One hundred and twenty million years ago, when dinosaurs lived on Earth, a mutually beneficial interaction started between small winged creatures and flowering plants. This ancestral relationship, known as mutualism in biology, had a great impact on the evolution of life on Earth.
Mutualisms are associations between species that are not related, in which both parties receive benefits. For example, lets consider how a hummingbird relates to the plants it pollinates or how a coral polyp relates to the algae that live within its cells. These mutualisms have endured for millions of years and are the reason why there are millions of species, especially in the tropics.
Due to its great biological diversity, Colombia has a very important role in studying and protecting biodiversity at a global level. Even if our country has a relatively small territory (20,116 km2), it has one of the largest biodiversity indexes: 1,889 bird species, 22,840 flowering plant species, 3,274 butterfly species, 4,010 orchid species, and so on… However, this magnificent and exuberant richness is endangered. The severity of the worldwide species’ extinction rates can be compared to any of the five massive extinctions that hit the tree of life in the past. And even if approximately 99.9% of the species that have inhabited Earth have become extinct due to natural processes, we have the moral duty to act and protect the natural legacy that we have and that we might lose forever.
A tangible example of our dependence on the natural world can be illustrated with this number: approximately 80% of the vegetable food that we eat on a daily basis would disappear without the bees’ pollination. With each species that disappears, we lose not only millions of evolutionary history, but also a great number of necessary ecological interactions such as mutualisms. The great ecologist and conservationist Daniel H. Janzen said that “what escapes the eye is a much more insidious kind of extinction: the extinction of ecological interactions.”
Even if we have always paid little attention to the amazing natural resources that our country has, we have the great opportunity of knowing and protecting this natural richness, and the reflection from an artistic perspective can help attain this purpose. This is exactly one of the achievements of Ana González’s work. Her Mutuum work is a detailed, thorough and learned research, about the literal and allegorical meaning of the biological concept of mutualism.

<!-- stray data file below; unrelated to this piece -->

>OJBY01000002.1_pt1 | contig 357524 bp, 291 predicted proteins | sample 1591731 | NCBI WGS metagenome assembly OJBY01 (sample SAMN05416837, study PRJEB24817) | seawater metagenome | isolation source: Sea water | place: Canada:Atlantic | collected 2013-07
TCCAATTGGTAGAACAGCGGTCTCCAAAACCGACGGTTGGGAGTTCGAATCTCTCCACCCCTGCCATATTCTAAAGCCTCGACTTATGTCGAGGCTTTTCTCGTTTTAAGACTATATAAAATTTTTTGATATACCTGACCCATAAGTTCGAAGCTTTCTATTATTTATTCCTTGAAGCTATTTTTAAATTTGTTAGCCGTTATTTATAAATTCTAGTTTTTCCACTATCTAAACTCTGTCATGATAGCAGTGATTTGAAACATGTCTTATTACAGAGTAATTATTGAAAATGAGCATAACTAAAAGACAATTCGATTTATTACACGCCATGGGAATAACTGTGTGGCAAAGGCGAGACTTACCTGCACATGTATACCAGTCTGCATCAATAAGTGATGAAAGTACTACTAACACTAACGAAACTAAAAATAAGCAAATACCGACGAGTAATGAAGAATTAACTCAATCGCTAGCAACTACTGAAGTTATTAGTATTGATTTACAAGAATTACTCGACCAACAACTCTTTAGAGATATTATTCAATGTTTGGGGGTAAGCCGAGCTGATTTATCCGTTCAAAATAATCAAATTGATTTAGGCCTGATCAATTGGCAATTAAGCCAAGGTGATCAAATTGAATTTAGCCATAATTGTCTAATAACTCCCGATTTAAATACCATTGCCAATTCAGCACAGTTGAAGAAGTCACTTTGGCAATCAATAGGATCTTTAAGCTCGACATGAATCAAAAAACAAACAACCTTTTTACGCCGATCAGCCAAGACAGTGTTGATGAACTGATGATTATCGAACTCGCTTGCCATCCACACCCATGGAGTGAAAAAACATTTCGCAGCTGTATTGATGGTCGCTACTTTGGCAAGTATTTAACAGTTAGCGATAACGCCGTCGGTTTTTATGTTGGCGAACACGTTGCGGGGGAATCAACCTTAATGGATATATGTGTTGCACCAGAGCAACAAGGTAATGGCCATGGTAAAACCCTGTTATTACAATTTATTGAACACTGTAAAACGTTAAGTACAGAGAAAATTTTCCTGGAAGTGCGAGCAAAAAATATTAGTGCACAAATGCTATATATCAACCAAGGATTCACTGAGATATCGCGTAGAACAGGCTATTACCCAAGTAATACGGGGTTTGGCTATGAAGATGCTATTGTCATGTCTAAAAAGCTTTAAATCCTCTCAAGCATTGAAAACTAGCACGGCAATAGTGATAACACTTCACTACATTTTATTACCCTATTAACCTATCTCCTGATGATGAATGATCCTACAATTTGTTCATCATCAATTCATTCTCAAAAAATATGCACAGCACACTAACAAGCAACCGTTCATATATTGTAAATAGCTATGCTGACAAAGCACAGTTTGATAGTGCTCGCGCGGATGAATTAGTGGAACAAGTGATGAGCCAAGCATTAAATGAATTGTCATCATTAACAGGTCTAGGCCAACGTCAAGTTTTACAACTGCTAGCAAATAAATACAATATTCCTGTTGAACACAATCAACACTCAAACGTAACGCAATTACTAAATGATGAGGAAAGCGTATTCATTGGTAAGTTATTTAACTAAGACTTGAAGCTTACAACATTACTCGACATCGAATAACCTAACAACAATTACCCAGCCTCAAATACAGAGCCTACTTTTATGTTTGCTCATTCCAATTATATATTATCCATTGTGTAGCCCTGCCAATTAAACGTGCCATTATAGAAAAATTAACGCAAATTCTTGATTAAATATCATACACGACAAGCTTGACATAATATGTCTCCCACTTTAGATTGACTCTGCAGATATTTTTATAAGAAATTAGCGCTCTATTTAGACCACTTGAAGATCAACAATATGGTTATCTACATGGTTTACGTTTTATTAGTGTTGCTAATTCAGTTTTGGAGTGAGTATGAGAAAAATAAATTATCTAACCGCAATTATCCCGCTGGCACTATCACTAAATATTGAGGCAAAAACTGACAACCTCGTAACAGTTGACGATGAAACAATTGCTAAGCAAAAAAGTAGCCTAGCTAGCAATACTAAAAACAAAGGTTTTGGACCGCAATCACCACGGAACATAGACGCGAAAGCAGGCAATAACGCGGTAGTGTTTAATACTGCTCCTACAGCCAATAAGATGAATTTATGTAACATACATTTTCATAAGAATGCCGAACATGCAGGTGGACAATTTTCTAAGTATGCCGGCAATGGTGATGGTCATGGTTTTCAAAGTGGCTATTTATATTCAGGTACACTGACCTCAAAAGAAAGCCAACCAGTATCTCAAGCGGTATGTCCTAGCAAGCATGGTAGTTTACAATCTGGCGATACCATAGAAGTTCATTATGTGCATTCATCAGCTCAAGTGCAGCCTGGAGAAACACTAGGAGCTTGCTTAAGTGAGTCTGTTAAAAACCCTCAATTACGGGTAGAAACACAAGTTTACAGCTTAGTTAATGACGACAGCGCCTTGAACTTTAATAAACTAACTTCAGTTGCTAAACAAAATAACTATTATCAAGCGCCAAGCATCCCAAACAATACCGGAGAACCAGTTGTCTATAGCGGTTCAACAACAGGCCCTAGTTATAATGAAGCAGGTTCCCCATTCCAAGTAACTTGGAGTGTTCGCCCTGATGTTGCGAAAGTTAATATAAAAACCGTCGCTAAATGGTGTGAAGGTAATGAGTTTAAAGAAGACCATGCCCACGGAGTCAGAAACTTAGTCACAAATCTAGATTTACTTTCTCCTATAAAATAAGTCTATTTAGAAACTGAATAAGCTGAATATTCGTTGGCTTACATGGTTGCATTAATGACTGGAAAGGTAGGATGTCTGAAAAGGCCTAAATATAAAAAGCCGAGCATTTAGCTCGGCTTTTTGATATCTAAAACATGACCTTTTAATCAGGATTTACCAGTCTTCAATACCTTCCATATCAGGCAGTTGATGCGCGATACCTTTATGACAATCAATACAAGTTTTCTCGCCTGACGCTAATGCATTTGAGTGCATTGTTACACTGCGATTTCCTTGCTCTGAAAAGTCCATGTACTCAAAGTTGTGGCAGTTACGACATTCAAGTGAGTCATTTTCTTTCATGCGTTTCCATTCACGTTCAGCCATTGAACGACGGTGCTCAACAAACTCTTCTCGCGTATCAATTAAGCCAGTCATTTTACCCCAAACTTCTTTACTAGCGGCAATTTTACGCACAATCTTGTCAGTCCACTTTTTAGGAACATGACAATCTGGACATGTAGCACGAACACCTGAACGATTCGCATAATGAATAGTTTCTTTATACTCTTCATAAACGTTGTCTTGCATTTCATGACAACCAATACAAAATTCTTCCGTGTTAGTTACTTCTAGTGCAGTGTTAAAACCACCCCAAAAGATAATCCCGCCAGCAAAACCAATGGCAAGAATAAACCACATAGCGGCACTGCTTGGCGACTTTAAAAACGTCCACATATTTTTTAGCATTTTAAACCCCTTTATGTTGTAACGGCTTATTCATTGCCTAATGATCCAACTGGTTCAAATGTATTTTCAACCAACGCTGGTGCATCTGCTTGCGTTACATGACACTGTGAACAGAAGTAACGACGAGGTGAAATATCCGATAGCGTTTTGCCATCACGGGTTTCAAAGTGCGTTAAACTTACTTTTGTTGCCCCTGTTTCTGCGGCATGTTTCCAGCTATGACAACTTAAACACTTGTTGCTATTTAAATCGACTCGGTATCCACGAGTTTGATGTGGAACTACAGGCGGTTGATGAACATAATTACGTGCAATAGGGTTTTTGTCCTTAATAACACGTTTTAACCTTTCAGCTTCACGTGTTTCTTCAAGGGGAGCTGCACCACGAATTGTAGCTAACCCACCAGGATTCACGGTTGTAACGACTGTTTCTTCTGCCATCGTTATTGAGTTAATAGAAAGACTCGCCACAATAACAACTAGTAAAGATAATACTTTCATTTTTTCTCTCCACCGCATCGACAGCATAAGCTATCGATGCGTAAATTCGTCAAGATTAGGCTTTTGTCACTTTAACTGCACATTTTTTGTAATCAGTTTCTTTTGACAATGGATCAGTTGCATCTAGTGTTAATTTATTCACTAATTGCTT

Mutuum particularly explores the intriguing relationship between the Gongora orchids and the Euglossa bees that live abundantly in Colombia’s tropical rain forests. Based on the research made by my study group during the last 15 years, we have been able to understand how, when and where the species involved in this relationship evolved. We have also been able to understand the mechanisms that have generated new species and the selection processes that have shaped them. Bees and orchids have captured scientists’ interest since Darwin’s time, because of the unusual behavior that the males have for collecting scents. Throughout their life, the male bees collect aromatic substances (scents) from the flowers of several orchid groups and store them in some specialized cavities in their hind legs to use them later on in courting female bees. In exchange, the plants are pollinated. This association is so intimate that the orchids only produce fragrances as a reward and therefore, the male bees are their only pollinators. If one species of bee disappears, around three species of orchids will disappear.
I have worked with Ana during the last year in order to develop the Mutuum project; she does it from the art aesthetics and I do it from the scientific approach. It has been an enriching experience for both and my participation in this project has given me a unique perspective about the ability that art has to relate to scientific knowledge, natural history and organic evolution. Likewise, this collaboration has demonstrated that my scientific research gains strength when interpreted from the art perspective. By establishing this intimate dialogue between science, natural world and aesthetics, the barrier that has prevented science and detailed knowledge of the natural world from reaching people has been removed. This collaboration demonstrates that art can be used as a way of effectively spreading abstract, difficult and sometimes esoteric scientific concepts. It also shows that collaborative dialogues like this one might one day have an impact on preserving biological diversity.
Ana’s work should be seen as an original and relevant way of exploring the connection between the natural world and the social reality of our country. It should also be seen as an innovative proposition that connects knowledge areas while it tells an original story inspired by our country’s natural history. This natural history grows and replicates everywhere, even when nobody knows it’s there.
July of 2015
Santiago R. Ramírez
Department of Evolution and Ecology
University of California, Davis